A clear EU accessibility law proposed? At what cost?
Early this month the European Commission issued a proposal for a directive on “Accessibility of Public Sector Bodies’ Websites” (link opens a PDF).
This will require twelve categories of EU public-sector websites that provide ‘essential public services to EU citizens’ to comply with W3C’s Web Content Accessibility Guidelines 2.0 at the AA level.
The proposal also makes clear that this level of accessibility support is desirable for all public sector websites.
The directive arises from the European Digital Agenda and the European Disability Strategy 2010-20, which themselves build on the EU and most of its Member States (including the UK) having ratified the United-Nations Convention on the Rights of Persons with Disabilities which states that:
persons with disabilities have the rights to access the digital environment to the same extent as anyone else.
The directive could establish a law centred around a clearer definition of ‘the objective set of criteria for determining what an accessible website looks like‘ that many accessibility advocates have been wanting for years.
So what does this proposed directive mean for developers, disabled & older people, and website owners in the UK?
Is it going to get disabled and older people the benefits they want, without burdening website owners with unreasonable costs that prevent them implementing it?
The laudable intentions of the directive
The Commission’s intention – to speed up progress towards accessibility of all digital sites and services across Europe – is a good one.
I’m also delighted that the directive also mentions benefits for the IT industry as a whole, and not just for disabled and older people. The directive mentions a number of different categories of audience who will benefit from it:
- the 80 million citizens with disabilities, and the 87 million Europeans aged over 65, who would have better accessibility to sites
- developers, who could offer products and services across the entire European Union “without extra adaptation costs and complications”
Let’s look at the second of these first.
Will web developers benefit from the directive?
It is definitely true that the developers of website creation tools and content management systems will benefit from being able to sell the one set of tools as fit for purpose to create accessible websites and content throughout Europe, which is a good thing (although why the directive doesn’t mention ATAG 2.0 – W3C’s accessibility guidelines for authoring tools – is a bit of a mystery). Quite rightly Adobe and Microsoft have already welcomed this.
Developers of websites and content (and the people who train them) will also benefit from Europe agreeing on one set of technical standards that they should gain competency in. However, most of these developers will be left wondering why WCAG 2.0 doesn’t really cover the accessibility of mobile app development, which is quickly becoming a key competency their clients are requesting.
It’s also worth noting the two other essential components the European Disability Forum and Microsoft – who met to discuss it in early December – proposed as being part of a wider solution to speed up progress in accessibility:
- a discussion forum where both users and ICT companies can discuss accessibility issues; and
- a professional society related to accessibility that could define necessary skills and provide a network for exchanging best practice and knowledge.
In general, this proposed directive will clarify accessibility matters for developers, and establish a ‘level-playing field’ across Europe, which is a good thing.
Will disabled & older people benefit from the directive?
Disabled and older people across Europe will also be encouraged that the EU have proposed this directive. The European Disability Forum have already welcomed it.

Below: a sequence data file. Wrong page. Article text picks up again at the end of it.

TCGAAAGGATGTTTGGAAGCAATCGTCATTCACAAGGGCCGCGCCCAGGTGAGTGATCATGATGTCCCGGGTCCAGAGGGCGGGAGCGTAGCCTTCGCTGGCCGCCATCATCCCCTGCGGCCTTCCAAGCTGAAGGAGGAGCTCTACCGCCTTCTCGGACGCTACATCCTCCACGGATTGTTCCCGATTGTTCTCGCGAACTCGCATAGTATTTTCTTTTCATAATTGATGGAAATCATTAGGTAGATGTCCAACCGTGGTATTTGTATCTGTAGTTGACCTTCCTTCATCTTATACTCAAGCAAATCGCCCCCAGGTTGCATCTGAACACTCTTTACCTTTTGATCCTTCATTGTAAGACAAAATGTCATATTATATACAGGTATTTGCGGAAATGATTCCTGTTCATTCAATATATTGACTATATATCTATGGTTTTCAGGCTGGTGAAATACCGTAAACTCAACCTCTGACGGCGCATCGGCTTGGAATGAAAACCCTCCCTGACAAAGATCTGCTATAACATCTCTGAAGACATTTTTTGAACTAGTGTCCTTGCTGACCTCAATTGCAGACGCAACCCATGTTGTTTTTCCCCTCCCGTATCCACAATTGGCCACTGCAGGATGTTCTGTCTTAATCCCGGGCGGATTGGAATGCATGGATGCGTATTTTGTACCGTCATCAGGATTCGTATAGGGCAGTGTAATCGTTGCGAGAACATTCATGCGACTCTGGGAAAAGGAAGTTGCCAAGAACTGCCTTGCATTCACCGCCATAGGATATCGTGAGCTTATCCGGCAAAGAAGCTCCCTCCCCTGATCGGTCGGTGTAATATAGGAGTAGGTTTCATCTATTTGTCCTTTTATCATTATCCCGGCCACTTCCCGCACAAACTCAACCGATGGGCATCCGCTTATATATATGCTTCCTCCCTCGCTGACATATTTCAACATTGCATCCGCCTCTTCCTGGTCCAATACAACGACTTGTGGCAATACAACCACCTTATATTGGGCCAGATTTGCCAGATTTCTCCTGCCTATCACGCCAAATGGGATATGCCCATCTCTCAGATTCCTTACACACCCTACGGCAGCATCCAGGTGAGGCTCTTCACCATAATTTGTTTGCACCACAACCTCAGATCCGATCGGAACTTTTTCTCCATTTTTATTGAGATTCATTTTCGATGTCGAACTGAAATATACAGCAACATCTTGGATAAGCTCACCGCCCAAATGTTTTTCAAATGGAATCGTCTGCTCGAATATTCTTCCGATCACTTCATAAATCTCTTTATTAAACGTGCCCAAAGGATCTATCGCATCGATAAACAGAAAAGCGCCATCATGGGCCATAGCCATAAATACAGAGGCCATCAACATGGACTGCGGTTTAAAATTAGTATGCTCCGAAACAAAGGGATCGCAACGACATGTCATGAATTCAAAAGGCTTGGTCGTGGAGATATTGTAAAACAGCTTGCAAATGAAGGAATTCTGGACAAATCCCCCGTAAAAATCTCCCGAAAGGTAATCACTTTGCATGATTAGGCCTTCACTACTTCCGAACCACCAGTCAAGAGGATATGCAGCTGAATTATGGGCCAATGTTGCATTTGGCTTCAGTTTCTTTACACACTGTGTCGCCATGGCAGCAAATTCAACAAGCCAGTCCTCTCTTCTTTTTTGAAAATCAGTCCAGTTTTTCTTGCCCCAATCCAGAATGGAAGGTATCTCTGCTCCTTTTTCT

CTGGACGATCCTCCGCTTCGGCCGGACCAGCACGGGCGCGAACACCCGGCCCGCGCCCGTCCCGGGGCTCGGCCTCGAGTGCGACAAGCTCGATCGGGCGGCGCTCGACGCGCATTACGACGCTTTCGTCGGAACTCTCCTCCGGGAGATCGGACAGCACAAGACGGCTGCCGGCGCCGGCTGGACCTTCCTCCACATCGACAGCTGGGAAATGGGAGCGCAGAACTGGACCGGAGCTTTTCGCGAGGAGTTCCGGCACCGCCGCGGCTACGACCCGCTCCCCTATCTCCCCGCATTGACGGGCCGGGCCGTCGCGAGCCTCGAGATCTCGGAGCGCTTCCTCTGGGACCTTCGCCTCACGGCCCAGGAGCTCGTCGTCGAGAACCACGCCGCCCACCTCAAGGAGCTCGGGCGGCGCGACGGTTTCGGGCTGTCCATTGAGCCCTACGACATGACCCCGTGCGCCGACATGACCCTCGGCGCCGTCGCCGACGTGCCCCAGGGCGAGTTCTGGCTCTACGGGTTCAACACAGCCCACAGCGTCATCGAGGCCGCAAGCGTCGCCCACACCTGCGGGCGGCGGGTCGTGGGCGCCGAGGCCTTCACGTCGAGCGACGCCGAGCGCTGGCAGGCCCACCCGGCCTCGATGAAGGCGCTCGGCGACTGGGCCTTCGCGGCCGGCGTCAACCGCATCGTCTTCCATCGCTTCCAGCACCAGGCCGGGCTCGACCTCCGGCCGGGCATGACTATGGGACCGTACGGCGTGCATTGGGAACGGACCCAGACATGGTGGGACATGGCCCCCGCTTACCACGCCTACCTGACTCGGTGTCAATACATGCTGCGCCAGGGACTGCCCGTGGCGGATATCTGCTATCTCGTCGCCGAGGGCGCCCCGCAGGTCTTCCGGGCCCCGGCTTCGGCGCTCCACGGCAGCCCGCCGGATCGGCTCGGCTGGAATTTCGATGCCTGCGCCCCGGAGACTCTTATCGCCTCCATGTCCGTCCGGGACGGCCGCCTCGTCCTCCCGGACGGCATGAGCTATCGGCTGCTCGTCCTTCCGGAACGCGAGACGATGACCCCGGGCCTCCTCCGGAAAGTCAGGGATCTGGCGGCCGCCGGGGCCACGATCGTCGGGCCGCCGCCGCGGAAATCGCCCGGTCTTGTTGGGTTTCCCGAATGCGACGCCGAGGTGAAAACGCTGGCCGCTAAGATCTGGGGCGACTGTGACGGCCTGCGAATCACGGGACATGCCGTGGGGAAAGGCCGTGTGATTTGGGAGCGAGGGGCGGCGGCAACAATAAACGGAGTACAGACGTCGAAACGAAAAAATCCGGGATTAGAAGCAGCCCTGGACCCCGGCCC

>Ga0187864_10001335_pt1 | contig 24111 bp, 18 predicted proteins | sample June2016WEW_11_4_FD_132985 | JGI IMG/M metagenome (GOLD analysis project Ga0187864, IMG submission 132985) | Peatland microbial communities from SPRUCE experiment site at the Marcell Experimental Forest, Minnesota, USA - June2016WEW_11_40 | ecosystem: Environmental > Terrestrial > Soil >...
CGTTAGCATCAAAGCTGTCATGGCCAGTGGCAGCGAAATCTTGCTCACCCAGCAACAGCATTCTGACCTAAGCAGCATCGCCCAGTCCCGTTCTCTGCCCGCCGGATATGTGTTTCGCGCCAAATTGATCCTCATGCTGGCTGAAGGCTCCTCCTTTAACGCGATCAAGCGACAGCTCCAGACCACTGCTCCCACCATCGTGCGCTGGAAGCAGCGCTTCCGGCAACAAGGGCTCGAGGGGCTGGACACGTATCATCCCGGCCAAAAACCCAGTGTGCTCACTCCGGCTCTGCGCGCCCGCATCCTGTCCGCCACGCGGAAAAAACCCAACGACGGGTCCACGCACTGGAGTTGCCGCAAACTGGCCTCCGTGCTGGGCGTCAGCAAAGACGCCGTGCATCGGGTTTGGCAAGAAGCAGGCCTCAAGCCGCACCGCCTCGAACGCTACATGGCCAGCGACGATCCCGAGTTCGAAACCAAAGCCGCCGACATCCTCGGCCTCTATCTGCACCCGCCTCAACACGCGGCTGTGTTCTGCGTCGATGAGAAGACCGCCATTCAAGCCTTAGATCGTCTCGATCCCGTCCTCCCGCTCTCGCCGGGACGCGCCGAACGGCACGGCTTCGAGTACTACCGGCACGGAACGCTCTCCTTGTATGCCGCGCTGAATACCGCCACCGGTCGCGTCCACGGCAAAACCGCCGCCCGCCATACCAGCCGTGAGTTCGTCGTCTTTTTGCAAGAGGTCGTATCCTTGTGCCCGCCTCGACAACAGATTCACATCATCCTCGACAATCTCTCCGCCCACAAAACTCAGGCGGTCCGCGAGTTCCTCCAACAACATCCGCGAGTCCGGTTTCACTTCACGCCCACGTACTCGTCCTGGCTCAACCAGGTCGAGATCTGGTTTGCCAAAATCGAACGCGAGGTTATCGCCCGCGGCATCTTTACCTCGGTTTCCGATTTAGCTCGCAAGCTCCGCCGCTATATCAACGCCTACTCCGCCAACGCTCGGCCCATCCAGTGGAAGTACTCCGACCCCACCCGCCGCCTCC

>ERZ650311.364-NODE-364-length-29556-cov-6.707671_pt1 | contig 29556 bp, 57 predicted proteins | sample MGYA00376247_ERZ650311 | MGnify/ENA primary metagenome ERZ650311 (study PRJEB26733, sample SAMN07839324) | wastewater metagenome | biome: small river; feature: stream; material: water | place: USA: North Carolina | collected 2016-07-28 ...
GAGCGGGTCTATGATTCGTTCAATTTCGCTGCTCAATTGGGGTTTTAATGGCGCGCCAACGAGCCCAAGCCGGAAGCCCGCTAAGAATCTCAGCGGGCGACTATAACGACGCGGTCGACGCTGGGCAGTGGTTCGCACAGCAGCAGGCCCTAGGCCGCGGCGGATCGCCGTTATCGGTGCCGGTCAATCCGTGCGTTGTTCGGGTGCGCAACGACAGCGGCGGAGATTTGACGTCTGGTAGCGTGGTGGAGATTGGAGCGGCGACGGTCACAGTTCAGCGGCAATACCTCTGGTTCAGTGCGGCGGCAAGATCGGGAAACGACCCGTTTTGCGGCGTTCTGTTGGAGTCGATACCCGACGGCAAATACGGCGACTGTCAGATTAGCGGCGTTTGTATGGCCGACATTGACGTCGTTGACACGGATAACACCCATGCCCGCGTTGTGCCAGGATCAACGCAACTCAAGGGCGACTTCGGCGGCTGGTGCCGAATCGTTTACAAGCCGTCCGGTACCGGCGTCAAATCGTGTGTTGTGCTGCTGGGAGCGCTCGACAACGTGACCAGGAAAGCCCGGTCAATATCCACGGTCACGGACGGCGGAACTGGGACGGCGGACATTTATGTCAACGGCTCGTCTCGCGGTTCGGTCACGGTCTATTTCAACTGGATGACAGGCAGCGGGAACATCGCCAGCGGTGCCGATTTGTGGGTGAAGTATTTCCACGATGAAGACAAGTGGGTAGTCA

However, they may be frustrated that the Commission has restricted the scope of the directive to apply solely to public-sector websites.
This is a pragmatic move on the Commission’s part. Getting public-sector sites to respond to EC directives is always going to be easier than getting private-sector sites to comply, especially as the UK is the only EU member state I know of whose existing disability discrimination legislation applies to private-sector websites as well as public-sector ones.
And the move is necessary – the Commission is right in describing the current situation of only one-third of Europe’s 761,000 public-sector and government websites being accessible as “dire”.
So, looking at public-sector sites is a sensible place to start, with the Commission no-doubt hoping that the up-skilling required of website developers to make compliant sites for the public-sector will spill over into their work for the private-sector.
However, the Commission should keep aware that disabled and elderly people, like everyone else, spend more of their time on private-sector sites (those of their banks, utility providers, retailers, entertainment suppliers etc.) than public-sector sites (those for benefits, taxes, health, education or car registration).
Private-sector websites are the ones disabled and older people would most like to be accessible, and this directive does not address this at all.
And there is another lingering question that needs consideration: will getting public sector websites up to WCAG 2.0 level AA give those 167 million disabled and older Europeans the websites they want?
I’m afraid the answer is unfortunately no.
As I’ve previously written, disabled and elderly people want what everyone else wants – to have a usable experience of websites, not an accessible one.
And WCAG 2.0 level AA unfortunately doesn’t ensure this.
Earlier this year Christopher Power and a group of researchers at the University of York caused controversy in the web accessibility community by publishing a research paper which questions WCAG 2.0’s place as being a great way of predicting potential accessibility problems on websites. While the research in the paper was only done with blind users, and so any conclusions based on its findings must take that into account, the following statement should cause concern for the usefulness of the proposed directive: